Plot: Mary is a country girl in Victorian England who, at 15, is sent to work in the city as a servant. She struggles, with her work and with her coworkers, and she falls in love. But then she becomes pregnant and finds herself alone in a world that has no kindness for unwed mothers. She must make the difficult decision to leave her son in an orphanage.
My first thought upon starting this book was, finally, a novel about the lower classes in Victorian England. Don’t get me wrong, I love Jane Austen and the Gemma Doyle series and all those other books about Victorian high society. But it is nice to have the perspective of a girl whose idea of poverty isn’t living in a country house with only two servants. I know that Jocelyn isn’t the first or the only author to address this particular issue (Dickens is of course the most famous example) but it is still refreshing.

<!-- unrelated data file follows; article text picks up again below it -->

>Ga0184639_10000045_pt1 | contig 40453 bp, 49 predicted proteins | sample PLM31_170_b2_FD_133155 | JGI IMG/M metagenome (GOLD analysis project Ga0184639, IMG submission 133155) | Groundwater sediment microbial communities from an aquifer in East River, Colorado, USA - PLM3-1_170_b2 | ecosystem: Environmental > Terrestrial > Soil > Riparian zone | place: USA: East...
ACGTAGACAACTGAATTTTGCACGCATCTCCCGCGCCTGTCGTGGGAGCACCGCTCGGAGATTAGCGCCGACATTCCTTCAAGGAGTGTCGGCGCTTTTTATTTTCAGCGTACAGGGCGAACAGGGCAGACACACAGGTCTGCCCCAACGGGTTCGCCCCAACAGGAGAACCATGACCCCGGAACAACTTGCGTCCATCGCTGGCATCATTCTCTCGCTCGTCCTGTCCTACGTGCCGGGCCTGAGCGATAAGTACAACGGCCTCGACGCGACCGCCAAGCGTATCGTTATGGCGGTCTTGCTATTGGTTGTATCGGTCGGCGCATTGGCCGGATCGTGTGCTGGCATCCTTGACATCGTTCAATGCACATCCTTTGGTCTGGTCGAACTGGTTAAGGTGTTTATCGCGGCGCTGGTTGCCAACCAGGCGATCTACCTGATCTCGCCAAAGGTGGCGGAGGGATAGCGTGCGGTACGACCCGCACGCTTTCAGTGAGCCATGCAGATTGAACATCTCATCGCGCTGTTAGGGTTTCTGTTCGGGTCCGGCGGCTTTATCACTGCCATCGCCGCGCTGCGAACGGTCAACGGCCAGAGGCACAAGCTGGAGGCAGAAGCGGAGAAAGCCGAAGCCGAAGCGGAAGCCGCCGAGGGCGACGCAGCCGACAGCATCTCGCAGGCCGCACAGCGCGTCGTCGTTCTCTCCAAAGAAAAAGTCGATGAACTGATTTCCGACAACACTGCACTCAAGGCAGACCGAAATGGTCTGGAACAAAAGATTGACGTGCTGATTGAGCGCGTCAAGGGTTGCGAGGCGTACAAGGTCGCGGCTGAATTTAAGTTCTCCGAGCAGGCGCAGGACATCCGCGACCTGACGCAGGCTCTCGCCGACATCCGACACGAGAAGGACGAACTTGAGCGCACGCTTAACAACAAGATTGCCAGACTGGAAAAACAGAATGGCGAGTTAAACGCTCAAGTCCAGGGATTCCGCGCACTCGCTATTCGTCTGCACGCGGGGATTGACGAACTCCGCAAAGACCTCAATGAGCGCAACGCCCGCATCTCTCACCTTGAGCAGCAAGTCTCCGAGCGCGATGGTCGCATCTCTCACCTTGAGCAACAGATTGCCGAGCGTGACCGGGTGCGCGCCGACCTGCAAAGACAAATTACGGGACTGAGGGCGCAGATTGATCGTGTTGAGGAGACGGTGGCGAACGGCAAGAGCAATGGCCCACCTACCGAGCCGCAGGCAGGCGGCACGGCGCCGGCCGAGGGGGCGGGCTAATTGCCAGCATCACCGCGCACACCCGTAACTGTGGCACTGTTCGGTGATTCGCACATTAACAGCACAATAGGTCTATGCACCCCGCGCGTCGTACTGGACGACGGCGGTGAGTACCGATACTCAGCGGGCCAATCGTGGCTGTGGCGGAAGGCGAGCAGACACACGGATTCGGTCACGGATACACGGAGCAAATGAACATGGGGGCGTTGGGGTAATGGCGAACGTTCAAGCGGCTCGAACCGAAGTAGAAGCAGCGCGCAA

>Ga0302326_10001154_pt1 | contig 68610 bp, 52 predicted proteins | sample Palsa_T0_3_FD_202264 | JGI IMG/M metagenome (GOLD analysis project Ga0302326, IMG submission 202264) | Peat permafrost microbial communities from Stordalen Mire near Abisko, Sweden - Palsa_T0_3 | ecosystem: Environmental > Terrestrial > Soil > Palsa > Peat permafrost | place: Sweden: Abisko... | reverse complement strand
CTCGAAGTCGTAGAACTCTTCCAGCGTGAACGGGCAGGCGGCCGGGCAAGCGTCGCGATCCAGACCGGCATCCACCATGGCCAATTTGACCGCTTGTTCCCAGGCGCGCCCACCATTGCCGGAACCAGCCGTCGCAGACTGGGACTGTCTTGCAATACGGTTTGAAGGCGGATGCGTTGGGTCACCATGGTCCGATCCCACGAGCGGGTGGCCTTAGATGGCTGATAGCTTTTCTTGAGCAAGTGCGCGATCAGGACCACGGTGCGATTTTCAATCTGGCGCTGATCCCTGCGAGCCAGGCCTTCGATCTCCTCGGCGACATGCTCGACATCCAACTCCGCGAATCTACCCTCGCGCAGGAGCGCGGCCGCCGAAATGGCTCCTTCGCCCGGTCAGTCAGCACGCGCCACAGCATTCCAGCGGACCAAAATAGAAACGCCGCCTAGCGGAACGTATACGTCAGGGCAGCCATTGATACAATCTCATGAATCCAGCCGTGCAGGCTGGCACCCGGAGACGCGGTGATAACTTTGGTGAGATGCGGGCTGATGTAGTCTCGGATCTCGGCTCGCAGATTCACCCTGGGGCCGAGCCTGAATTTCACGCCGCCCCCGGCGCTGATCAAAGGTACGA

The books is clearly well researched and gives a nice glimpse into the lives of servants and orphans in the period.
Though the plot is interesting, that alone wouldn’t have been enough to make this book stand out. There are no surprises, events occur much as one might expect them to. It is Jocelyn’s skillful use of an interesting narrative technique that really brings the story to life. The novel is told in alternating first person narratives taking place in different time periods (Mary and her fellow maid, Elsa in the 1870s and the orphan James and his teacher Oliver in the 1880s). The chapters are very short (good for reluctant readers) and very personal, truly capturing the voice and the feelings of the narrator.
I had never read any of Jocelyn’s books before but I think I may have to dig them up. After I make a bit of a dent in my to read pile.